I find that I apply Steps 1 to 4, as recommendsed by Tom, particularly well to my professional situations. But these very skills seem to go on the blink when it comes to personal goals!

    Geetalis last blog post..They Came Only To Speak Of You

  16. Laurie this process fits using your four realms of power very well. Since you’re making a commitment start with the spiritual realm and be sure you choose something deeply meaningful to you. If you’ve already chosen work that makes you sing then any aspect or objective will fit. Point two is all about taking that commitment and feeling (emotional realm) it as if it already were a reality. Point four nicely brings in the mental and physical realms by things we say and do. It’s a natural fit to use the four realms. Have you given it a shot? Which realms are you having difficulty applying?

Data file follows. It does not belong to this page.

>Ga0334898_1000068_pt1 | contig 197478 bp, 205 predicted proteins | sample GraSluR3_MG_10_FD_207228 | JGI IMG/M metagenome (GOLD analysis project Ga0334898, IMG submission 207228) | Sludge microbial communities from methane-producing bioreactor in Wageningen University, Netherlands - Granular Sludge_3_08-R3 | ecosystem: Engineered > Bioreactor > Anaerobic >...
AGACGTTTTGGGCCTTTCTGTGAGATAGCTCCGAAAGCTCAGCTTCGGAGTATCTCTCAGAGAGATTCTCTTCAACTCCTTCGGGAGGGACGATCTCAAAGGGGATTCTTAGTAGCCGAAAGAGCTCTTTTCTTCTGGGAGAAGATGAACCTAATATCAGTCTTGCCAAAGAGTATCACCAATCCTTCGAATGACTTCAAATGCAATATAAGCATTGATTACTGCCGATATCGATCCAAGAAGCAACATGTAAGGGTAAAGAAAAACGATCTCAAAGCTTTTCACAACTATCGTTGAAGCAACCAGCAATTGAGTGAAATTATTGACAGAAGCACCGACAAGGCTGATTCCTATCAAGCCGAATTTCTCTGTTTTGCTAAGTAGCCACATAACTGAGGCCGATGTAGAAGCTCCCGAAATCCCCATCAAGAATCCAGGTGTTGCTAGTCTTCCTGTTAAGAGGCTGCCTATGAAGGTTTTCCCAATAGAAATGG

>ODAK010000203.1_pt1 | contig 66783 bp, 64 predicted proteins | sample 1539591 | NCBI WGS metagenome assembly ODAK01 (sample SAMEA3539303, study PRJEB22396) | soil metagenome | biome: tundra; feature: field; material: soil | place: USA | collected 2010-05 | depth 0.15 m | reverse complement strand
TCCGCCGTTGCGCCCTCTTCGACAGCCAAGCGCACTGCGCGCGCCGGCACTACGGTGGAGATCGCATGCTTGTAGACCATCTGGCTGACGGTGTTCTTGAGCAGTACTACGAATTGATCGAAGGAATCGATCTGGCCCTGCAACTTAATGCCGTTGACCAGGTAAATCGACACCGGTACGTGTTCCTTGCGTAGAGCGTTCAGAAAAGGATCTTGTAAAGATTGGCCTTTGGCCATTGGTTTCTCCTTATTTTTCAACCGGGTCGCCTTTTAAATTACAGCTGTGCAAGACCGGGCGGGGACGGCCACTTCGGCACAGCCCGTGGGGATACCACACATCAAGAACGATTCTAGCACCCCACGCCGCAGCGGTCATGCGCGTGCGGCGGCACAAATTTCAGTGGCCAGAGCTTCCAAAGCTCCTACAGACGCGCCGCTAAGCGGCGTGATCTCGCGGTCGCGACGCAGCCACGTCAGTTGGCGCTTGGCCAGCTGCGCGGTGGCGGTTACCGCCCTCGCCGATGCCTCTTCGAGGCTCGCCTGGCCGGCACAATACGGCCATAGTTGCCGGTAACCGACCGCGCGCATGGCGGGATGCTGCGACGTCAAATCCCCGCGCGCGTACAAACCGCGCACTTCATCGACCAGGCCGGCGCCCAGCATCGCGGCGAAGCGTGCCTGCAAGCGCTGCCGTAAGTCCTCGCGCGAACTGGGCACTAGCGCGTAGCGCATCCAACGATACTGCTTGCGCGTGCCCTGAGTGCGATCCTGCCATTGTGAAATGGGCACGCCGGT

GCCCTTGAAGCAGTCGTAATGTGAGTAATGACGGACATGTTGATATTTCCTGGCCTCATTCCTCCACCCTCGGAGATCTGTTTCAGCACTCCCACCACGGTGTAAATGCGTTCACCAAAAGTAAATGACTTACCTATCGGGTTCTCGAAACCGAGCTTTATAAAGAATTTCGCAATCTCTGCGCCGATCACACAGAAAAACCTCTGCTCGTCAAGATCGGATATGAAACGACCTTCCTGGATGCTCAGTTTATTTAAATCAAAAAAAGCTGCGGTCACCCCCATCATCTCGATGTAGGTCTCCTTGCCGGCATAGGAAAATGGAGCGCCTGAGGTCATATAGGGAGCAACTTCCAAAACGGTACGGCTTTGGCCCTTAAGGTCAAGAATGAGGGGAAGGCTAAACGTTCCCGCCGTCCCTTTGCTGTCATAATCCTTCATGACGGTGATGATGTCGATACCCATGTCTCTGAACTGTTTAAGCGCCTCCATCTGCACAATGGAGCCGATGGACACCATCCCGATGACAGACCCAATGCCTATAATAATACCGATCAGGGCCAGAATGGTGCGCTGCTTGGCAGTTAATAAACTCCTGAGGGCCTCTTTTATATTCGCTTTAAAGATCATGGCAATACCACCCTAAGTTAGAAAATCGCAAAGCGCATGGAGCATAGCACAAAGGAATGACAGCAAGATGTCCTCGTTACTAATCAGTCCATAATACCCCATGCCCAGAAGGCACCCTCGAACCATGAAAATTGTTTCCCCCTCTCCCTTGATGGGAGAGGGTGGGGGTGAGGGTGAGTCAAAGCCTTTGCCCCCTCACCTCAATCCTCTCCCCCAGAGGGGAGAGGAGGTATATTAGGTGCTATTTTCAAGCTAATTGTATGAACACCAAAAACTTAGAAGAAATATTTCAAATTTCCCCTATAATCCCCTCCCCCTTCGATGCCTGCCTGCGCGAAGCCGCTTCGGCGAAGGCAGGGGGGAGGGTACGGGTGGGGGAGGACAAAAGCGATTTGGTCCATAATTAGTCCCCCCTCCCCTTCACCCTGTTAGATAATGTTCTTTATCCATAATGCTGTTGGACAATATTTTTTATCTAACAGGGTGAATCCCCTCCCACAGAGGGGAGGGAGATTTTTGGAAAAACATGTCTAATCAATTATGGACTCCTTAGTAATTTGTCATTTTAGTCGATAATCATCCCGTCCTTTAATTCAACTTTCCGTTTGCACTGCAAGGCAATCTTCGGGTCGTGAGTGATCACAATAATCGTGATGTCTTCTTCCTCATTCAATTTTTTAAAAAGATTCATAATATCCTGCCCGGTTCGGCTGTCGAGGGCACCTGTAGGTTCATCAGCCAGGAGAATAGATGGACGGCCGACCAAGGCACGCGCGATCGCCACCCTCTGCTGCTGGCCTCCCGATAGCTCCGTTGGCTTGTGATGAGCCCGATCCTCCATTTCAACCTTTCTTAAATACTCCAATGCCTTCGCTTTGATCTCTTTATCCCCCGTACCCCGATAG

Barbara you’re right – anything that inspires a full commitment definitely merit s a full investigation into all the possibilities.

    Al & Geetali isn’t it curious how it takes even more dedication and awareness to keep our own personal pledges to ourselves? That’s why I frequently ask myself this, Am I holding my own well-being i high regard by taking this action?

    Lance I’m honored that this post has inspired you to such grand self-pledges. Hitting a healthier weight is a commitment I recently made to myself as well. I’ve broken it down to 3 pounds weekly and that way in just three months I’ll be where I want to be.

  17. “Are you more likely to honor a commitment made to another than a promise you’ve made to yourself? If so why do you respect yourself less?”

    Yes! I do tend to take commitments to others more seriously.

    Wow. You just gave me a lot to think about.

    Vered – MomGrinds last blog post..Aging: May I Please Get Off This Path Now?

  18. What precise milestone would I be excited to achieve this week?

    If I’ve committed to a similar objective previously and failed, what were all the contributing factors to that failure? How might I respond differently this time?